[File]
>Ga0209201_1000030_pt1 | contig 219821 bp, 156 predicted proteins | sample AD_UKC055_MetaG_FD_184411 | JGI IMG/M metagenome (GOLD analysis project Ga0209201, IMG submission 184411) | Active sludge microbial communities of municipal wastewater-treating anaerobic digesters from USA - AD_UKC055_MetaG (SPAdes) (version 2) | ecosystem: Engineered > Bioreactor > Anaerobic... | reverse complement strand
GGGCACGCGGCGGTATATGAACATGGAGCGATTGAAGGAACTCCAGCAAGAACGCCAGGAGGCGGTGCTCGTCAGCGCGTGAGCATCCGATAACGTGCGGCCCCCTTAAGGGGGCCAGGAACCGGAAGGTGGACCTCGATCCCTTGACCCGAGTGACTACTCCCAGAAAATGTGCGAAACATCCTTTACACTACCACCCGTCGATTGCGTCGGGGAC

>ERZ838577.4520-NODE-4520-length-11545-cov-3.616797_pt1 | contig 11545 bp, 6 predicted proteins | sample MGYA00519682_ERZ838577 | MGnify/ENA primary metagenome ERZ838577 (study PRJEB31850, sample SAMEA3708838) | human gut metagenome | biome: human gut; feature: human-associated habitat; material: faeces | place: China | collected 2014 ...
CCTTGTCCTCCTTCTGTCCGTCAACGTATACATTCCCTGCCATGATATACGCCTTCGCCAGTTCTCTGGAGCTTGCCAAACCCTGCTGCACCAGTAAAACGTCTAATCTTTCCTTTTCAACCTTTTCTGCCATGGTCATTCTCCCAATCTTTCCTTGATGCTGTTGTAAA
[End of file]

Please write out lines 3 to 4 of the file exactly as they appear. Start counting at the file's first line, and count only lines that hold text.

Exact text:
>ERZ838577.4520-NODE-4520-length-11545-cov-3.616797_pt1 | contig 11545 bp, 6 predicted proteins | sample MGYA00519682_ERZ838577 | MGnify/ENA primary metagenome ERZ838577 (study PRJEB31850, sample SAMEA3708838) | human gut metagenome | biome: human gut; feature: human-associated habitat; material: faeces | place: China | collected 2014 ...
CCTTGTCCTCCTTCTGTCCGTCAACGTATACATTCCCTGCCATGATATACGCCTTCGCCAGTTCTCTGGAGCTTGCCAAACCCTGCTGCACCAGTAAAACGTCTAATCTTTCCTTTTCAACCTTTTCTGCCATGGTCATTCTCCCAATCTTTCCTTGATGCTGTTGTAAA